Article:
East Allegheny School District officials say they are tired of motorists ignoring state law prohibiting them from passing stopped school buses.
Through a partnership with local law enforcement and the safety company BusPatrol, the district now has measures in place to identify the license plates of drivers who put students at risk.
“This is a positive and creative example of the East Allegheny School District doing what we can to protect our students,” said East Allegheny safety coordinator Mark Draskovich.
The district’s fleet of 38 buses has been equipped with technology to detect the license plates of vehicles that fail to stop for buses.
A camera box mounted to the side of the bus is activated when the driver stops and deploys its stop arms, which can detect and record license plates. A second 180-degree camera mounted over the side windows records violations with the stop arms in frame. Additional cameras offer better rear and side views for bus drivers.
Information and video from the cameras is shared with police in order to issue citations.
Pennsylvania law requires drivers to stop at least 10 feet away from school buses that have their red lights and stop arms activated. The penalty for a first-time violation is $300.
District officials said the upgrades will come at no cost, and that installation and maintenance are funded over a 5-year term by revenue generated from citations. The cameras and equipment record violations, BusPatrol staff process them and work with local law enforcement, and then use revenue from the fines to cover installation costs.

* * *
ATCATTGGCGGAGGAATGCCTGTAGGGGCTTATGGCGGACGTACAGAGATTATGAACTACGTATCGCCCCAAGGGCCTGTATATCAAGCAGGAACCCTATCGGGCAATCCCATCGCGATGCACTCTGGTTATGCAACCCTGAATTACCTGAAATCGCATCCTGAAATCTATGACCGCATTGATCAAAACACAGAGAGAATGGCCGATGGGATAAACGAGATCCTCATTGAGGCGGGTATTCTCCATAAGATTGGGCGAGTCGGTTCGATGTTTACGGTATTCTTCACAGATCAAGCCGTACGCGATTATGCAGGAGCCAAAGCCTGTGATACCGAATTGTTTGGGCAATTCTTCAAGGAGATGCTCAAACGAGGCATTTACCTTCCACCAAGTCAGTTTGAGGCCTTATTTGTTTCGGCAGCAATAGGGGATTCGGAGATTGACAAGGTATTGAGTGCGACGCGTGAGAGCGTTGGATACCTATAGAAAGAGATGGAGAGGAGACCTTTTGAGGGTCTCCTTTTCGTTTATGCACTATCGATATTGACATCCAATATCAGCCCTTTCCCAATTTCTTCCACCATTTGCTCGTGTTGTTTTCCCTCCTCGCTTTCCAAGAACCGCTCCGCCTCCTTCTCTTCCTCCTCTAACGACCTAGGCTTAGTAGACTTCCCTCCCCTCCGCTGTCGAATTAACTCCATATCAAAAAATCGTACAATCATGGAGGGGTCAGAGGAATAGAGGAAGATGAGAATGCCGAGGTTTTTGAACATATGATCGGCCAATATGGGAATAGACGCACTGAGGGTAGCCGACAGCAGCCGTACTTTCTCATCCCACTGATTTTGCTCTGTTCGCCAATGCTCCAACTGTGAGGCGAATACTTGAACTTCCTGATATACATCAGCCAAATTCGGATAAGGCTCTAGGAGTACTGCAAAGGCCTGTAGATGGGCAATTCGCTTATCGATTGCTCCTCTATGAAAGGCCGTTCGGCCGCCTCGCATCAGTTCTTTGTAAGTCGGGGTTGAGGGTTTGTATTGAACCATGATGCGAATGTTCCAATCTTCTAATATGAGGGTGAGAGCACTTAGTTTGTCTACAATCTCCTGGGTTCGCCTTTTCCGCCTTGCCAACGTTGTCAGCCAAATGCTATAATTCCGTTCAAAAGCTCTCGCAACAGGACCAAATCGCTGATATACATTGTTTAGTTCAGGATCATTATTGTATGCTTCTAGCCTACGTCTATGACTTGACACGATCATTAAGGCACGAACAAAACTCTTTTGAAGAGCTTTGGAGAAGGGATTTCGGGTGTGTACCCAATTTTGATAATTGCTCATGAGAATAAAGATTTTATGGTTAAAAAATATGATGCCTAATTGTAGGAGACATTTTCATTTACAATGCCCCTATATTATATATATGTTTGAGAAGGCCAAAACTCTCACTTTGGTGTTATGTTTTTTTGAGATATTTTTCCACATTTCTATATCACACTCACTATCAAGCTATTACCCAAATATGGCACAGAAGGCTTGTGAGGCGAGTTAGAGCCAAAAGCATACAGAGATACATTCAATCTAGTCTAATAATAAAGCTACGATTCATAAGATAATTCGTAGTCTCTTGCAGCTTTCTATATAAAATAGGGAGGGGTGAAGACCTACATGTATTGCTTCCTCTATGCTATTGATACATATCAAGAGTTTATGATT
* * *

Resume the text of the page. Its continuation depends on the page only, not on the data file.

During Operation Safe Stop 2021, an annual PennDOT initiative focused on proactive bus safety enforcement, authorities reported more than 250 stop-arm violations in one school day.
In the Allentown School District in 2020, officials recorded drivers illegally passing just two buses more than 200 times over a 47-day study period.
“Our program is proven to change driver behavior and reduce violations by up to 30% year-over-year,” said BusPatrol spokesperson Kate Spree.
East Allegheny launched its safety program on Aug. 24, which came after apublic awareness campaign about bus safety laws.
Pittsburgh Public Schools partnered with BusPatrol at the start of the 2022-‘23 school year, recording more than 10,000 violations.
That’s an average of nearly 93 per weekday.
During its public awareness campaign, Pittsburgh Public School bus cameras recorded more than 19,000 violations. During a pre-launch period, when violators were only issued a warning letter by mail, the cameras recorded 1,700 violations. The district began official enforcement in early July.
The McKeesport Area School District also partnered with the company, launching its bus safety program in February .
More than 20 Pennsylvania school districts currently partner with BusPatrol.
Patrick Varine is a Tribune-Review staff writer. You can contact Patrick by email at email@example.com or via Twitter .